More than meets the ear

Rebellion to take seriously or for fun

Published: Sep 09 2018, 01:01:am

 Friday, August 5, 1994.
AIRHEADS. Written by Rich Wilkes. Music by Carter Burwell. Directed by Michael Lehmann. Running time: 88 minutes. Rated Mature with the B.C. Classifier’s warning: occasional suggestive scenes, very coarse language.
WE CAN REVIEW THIS the easy way . . .
    Pump up the volume, dudes! Airheads is more fun than O.J.'s low-speed car chase, and it's got a beat you can party to.
    . . . or we can review it the hard way.
    Putting the embarrassment of 1991’s Hudson Hawk behind him, director Michael Lehmann manages a comeback by working at the gap. His astutely comedic Airheads explores the fault line separating the rock generations.
    Easy way: With the story of The Lone Rangers, a rock band in search of a break, the movies make the jump from "let's put on a show" to "let's stage an outrage."
    Rangers lead singer Chazz Darby (Brendan Fraser) is a soulful slacker who can't get past the door at Palatine Records. With his bass player Rex (Steve Buscemi) and drummer Pip (Adam Sandler), he takes a demo tape downtown to L.A.'s "Rebel Radio."
    Things get a little out of hand. The group's got guns — some really real-looking water cannons — and end up taking lippy deejay Ian "the Shark" (Joe Mantegna) and the whole place hostage.
    Hard way: In Chester Ogilvie, a sensitive midwestern youth who's embraced the outwardly rebellious persona of alternative rock singer Chazz, Lehmann finds a spokesman for the alienation of Generation X.
    "My entire lifeforce is on this tape," he tells Ian, the aging, bitterly cynical Boom-generation broadcaster. “. . . it’s like death is stalking me.
    "I'm screwed up and average enough that I could write a song that will last forever."
    Chazz, with his barbed-wire and Grim Reaper tattoos, situates himself on the cutting edge of the musical spectrum with: "You actually listen to that Seattle bullshit?"
    Ian, by contrast, is suffering from rock burnout. Reduced to quaffing his beer with Pepto-Bismol chasers, he laments that "rock'n'roll has all been downhill since Lennon died" (a fine echo of John Milner’s comment in American Graffiti that "rock'n'roll's been going down hill ever since Buddy Holly died”).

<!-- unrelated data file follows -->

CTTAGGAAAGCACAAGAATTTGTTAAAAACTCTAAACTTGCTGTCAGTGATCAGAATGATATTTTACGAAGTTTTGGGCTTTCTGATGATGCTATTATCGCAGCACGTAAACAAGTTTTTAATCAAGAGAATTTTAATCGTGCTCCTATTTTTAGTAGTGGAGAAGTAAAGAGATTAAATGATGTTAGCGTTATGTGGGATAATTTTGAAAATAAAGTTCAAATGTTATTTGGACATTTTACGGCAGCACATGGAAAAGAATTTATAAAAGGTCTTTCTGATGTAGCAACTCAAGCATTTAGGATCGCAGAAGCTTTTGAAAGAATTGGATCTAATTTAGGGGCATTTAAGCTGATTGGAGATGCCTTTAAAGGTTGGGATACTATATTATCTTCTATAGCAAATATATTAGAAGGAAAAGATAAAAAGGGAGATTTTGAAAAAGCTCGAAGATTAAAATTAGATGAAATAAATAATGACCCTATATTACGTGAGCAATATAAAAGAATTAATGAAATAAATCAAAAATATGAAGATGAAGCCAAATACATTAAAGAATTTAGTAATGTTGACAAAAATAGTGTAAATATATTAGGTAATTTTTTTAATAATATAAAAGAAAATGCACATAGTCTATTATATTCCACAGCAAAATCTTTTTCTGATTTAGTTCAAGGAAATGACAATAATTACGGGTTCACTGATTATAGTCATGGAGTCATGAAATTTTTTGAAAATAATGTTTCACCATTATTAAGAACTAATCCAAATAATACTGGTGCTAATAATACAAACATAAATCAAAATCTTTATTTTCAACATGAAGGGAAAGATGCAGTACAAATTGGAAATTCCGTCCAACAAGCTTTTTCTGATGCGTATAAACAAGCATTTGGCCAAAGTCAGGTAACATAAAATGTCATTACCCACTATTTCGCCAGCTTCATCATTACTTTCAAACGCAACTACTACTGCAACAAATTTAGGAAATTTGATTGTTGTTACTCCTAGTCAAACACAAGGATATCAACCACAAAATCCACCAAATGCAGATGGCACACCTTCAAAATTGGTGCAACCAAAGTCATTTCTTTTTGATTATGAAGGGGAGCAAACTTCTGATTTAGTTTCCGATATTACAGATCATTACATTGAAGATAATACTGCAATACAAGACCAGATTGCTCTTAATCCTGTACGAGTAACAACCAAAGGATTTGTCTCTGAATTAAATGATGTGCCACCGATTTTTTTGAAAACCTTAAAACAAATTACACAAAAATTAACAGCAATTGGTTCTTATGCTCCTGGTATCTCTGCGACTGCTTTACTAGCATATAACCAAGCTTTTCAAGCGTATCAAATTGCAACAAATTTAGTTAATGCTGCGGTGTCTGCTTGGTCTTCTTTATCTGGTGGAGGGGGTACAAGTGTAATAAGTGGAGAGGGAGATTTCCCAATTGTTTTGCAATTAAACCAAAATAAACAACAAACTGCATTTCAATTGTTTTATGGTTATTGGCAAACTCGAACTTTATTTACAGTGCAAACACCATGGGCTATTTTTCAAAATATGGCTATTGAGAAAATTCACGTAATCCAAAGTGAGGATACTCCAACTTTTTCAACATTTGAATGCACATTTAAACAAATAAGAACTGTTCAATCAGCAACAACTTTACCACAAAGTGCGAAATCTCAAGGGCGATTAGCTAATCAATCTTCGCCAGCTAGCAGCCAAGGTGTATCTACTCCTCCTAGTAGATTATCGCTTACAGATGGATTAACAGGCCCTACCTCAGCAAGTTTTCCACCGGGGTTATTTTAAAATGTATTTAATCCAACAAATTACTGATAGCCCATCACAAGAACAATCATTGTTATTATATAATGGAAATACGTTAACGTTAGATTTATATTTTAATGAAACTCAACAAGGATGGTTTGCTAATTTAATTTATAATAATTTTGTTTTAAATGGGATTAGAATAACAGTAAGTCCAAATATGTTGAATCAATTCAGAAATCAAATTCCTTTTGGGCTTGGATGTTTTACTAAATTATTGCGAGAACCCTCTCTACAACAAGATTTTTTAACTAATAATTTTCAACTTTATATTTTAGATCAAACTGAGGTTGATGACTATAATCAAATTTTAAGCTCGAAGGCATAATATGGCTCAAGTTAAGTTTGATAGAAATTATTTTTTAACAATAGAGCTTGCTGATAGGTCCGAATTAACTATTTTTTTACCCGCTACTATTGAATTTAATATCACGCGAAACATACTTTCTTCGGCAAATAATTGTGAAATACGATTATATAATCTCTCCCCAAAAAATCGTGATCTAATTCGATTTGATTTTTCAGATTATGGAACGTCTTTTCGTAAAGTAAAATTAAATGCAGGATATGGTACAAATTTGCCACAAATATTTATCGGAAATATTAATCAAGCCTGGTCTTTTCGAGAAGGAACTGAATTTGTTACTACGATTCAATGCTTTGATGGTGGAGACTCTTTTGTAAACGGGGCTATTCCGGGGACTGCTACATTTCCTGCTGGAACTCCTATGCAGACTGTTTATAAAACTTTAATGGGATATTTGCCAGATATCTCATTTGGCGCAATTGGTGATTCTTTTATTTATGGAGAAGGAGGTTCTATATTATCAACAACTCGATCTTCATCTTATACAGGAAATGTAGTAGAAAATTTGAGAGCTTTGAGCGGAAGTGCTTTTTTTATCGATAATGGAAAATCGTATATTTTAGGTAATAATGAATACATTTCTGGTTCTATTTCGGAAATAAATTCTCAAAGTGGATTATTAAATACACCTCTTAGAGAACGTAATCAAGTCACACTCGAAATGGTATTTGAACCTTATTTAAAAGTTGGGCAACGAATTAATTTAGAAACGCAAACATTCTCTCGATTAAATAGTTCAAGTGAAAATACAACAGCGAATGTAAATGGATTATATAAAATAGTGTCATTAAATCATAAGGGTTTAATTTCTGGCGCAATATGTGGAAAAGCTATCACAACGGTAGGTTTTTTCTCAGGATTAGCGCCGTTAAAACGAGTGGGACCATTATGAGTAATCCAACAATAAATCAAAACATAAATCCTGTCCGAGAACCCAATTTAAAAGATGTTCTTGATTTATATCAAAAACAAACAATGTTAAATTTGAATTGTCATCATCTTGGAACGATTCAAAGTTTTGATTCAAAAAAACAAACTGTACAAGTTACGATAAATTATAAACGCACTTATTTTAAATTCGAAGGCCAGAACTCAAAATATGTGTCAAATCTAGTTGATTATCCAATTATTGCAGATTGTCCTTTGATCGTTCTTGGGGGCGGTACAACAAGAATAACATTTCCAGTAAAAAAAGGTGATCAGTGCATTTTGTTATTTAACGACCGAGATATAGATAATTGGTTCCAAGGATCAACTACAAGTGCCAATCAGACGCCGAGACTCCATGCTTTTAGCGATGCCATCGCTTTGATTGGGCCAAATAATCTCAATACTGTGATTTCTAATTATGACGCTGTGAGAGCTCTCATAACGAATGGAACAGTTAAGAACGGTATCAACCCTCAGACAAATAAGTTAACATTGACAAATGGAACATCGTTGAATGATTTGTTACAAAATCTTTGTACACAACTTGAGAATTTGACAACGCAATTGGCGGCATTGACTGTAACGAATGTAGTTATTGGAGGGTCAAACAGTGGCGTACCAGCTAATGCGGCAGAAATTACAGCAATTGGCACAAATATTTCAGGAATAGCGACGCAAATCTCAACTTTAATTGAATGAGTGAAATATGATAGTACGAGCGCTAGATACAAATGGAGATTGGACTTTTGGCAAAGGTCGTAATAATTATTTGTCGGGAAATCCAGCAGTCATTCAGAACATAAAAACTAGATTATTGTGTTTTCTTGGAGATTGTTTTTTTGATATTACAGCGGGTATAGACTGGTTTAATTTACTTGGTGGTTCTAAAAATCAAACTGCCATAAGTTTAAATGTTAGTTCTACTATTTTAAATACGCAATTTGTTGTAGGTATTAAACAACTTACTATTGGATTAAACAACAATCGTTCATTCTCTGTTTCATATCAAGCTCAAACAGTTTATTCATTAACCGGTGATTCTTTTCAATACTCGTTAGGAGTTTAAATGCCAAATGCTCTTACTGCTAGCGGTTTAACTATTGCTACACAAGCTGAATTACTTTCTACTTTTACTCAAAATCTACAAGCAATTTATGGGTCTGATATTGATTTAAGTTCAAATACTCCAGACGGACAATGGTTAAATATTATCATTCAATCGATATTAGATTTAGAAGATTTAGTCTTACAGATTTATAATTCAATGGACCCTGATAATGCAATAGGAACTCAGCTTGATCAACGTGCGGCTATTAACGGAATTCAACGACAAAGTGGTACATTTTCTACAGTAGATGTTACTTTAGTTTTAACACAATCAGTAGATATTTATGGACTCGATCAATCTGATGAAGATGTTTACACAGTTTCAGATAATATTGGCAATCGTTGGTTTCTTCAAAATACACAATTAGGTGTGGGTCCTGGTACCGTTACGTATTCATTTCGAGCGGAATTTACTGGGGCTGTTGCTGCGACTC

Easy way: Suddenly, Lone Rangers is what's happening. They're hot, in simultaneous negotiation with weaselly record producer Jimmie Wing (Judd Nelson) and the LAPD's street-smart Sgt. O'Malley (Ernie Hudson).
    Even Mr. Attitude, the deejay, is impressed by Chazz's integrity. Throughout, the Rangers refuse to identify their style (but, after a passing dog pees on the demo, I think it's safe to call it acid rock).
    Hard: Nor does Lehmann shy away from the issue of sexism in pop culture. Chazz's desperation is prompted by his girlfriend Kayla's (Amy Locane) angry analysis of their situation — "I'm doing the bullshit work and you're living the rock'n'roll life!"
    Easy: The real fun begins when the Rangers discover management's secret plan to change the station's format (and staff) on Sunday at midnight. Goodbye, Rebels; hello, Otis rock (for your listening pleasure in elevating devices).
    Taken seriously or taken for fun — it is a comedy, so you know that nobody's getting killed — Airheads straddles the gap to strike a sly, silly balance.

The above is a restored version of a Province review by Michael Walsh originally published in 1994. For additional information on this archived material, please visit my FAQ.

Afterword: Adam Sandler, superstar. Got to say I did not see that coming. According to the U.S business magazine Forbes, Sandler ranks eighth on its 2018 list of the World’s highest paid actors. As Steven Colbert was fond of saying (in his Colbert Report persona), the market has spoken. So what did I miss?
    The Brooklyn-born comedian got his start in television, making several appearances during the third season of The Cosby Show (1987-1988) as well as writing and performing on Saturday Night Live from 1990 to 1993. His first feature film appearance was in 1989’s Going Overboard, a movie I managed to miss. Nor did I see his walk-on in Shakes the Clown (1991). Apparently he had a bit part in 1993’s Coneheads, the feature film based on a series of SNL skits that starred Dan Aykroyd and Jane Curtin. I first noticed him in 1994’s Mixed Nuts, one of the worst Christmas movies of all time. I found Sandler’s character, a gormless wannabe songwriter, unfunny. To this day, I don’t get him.
    It's all a matter of taste. From the beginning SNL has trafficked in a style of humour based not on actual wit (in which we laugh with the comedian) but on a comic character's mental, physical or social disability (inviting us to laugh at him). One can celebrate the show's influence as “populist,” or shudder at its infantilization of the popular culture. Personally, I don’t get it . But, again, the market has spoken. SNL begins its 44th season on September 29, 2018.